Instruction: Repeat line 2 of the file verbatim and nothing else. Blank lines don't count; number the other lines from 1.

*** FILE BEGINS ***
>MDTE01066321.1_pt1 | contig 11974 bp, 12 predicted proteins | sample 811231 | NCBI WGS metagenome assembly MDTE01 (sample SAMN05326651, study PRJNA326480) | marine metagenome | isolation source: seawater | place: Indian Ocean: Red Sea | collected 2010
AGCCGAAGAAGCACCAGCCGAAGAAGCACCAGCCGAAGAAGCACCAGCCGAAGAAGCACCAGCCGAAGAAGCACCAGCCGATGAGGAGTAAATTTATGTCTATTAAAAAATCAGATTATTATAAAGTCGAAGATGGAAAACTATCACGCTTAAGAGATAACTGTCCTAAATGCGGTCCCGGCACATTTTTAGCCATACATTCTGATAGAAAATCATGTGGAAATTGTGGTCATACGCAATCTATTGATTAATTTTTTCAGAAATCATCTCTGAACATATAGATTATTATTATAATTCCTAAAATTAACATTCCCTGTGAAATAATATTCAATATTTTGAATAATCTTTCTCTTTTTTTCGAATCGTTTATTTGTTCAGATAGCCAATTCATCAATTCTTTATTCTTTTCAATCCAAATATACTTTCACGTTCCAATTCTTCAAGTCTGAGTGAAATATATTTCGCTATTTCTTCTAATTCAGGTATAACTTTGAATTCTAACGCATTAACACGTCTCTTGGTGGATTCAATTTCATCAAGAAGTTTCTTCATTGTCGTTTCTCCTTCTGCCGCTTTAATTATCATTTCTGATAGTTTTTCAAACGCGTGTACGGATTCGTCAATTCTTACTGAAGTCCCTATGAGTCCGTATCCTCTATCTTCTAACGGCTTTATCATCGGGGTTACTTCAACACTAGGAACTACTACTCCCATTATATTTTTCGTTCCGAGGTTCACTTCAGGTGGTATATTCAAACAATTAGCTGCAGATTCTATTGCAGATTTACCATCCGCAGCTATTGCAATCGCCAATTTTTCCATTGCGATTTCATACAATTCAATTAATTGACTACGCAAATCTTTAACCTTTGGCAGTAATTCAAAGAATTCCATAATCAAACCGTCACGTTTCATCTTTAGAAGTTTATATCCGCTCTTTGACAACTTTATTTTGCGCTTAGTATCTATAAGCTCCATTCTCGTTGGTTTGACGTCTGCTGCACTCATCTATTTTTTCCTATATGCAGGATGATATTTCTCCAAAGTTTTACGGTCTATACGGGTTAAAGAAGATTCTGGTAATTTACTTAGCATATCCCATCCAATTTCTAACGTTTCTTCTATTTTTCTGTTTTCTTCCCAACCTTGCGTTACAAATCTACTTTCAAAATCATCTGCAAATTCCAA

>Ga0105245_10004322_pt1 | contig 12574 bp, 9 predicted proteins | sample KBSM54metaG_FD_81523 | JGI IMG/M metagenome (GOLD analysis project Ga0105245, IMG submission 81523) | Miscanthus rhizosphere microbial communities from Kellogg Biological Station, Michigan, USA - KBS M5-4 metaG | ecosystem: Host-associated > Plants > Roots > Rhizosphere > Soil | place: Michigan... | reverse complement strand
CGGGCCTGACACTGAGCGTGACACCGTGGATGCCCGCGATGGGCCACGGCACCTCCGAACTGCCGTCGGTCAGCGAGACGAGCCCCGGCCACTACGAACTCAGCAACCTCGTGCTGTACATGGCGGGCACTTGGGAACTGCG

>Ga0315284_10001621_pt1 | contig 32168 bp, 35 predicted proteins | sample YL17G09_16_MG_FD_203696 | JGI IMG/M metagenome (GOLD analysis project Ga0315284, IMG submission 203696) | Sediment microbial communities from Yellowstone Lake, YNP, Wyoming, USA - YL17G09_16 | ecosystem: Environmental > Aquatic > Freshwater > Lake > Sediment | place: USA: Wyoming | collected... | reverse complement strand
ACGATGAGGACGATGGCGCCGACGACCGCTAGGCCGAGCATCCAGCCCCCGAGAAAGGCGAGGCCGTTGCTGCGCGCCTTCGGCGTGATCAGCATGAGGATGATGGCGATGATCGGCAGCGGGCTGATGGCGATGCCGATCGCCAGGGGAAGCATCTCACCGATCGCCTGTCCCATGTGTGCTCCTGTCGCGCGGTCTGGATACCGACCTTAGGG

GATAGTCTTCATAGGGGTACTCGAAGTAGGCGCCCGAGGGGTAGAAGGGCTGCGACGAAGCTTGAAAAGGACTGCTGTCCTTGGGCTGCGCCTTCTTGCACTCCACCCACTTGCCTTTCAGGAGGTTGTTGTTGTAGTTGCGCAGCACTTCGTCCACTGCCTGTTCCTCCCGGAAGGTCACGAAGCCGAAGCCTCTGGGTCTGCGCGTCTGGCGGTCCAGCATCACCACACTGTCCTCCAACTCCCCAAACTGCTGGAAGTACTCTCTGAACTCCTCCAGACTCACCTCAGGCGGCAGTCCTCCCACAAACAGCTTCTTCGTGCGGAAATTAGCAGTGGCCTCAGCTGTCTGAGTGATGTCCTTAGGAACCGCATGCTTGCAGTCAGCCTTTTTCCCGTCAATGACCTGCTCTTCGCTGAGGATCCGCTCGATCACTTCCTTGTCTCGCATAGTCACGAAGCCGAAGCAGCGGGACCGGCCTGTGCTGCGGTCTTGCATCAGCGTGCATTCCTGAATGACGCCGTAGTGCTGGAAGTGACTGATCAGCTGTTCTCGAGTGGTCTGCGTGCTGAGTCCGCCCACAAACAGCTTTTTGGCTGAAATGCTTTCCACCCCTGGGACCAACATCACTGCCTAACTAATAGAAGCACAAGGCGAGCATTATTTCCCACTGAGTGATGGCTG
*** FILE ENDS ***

AGCCGAAGAAGCACCAGCCGAAGAAGCACCAGCCGAAGAAGCACCAGCCGAAGAAGCACCAGCCGAAGAAGCACCAGCCGATGAGGAGTAAATTTATGTCTATTAAAAAATCAGATTATTATAAAGTCGAAGATGGAAAACTATCACGCTTAAGAGATAACTGTCCTAAATGCGGTCCCGGCACATTTTTAGCCATACATTCTGATAGAAAATCATGTGGAAATTGTGGTCATACGCAATCTATTGATTAATTTTTTCAGAAATCATCTCTGAACATATAGATTATTATTATAATTCCTAAAATTAACATTCCCTGTGAAATAATATTCAATATTTTGAATAATCTTTCTCTTTTTTTCGAATCGTTTATTTGTTCAGATAGCCAATTCATCAATTCTTTATTCTTTTCAATCCAAATATACTTTCACGTTCCAATTCTTCAAGTCTGAGTGAAATATATTTCGCTATTTCTTCTAATTCAGGTATAACTTTGAATTCTAACGCATTAACACGTCTCTTGGTGGATTCAATTTCATCAAGAAGTTTCTTCATTGTCGTTTCTCCTTCTGCCGCTTTAATTATCATTTCTGATAGTTTTTCAAACGCGTGTACGGATTCGTCAATTCTTACTGAAGTCCCTATGAGTCCGTATCCTCTATCTTCTAACGGCTTTATCATCGGGGTTACTTCAACACTAGGAACTACTACTCCCATTATATTTTTCGTTCCGAGGTTCACTTCAGGTGGTATATTCAAACAATTAGCTGCAGATTCTATTGCAGATTTACCATCCGCAGCTATTGCAATCGCCAATTTTTCCATTGCGATTTCATACAATTCAATTAATTGACTACGCAAATCTTTAACCTTTGGCAGTAATTCAAAGAATTCCATAATCAAACCGTCACGTTTCATCTTTAGAAGTTTATATCCGCTCTTTGACAACTTTATTTTGCGCTTAGTATCTATAAGCTCCATTCTCGTTGGTTTGACGTCTGCTGCACTCATCTATTTTTTCCTATATGCAGGATGATATTTCTCCAAAGTTTTACGGTCTATACGGGTTAAAGAAGATTCTGGTAATTTACTTAGCATATCCCATCCAATTTCTAACGTTTCTTCTATTTTTCTGTTTTCTTCCCAACCTTGCGTTACAAATCTACTTTCAAAATCATCTGCAAATTCCAA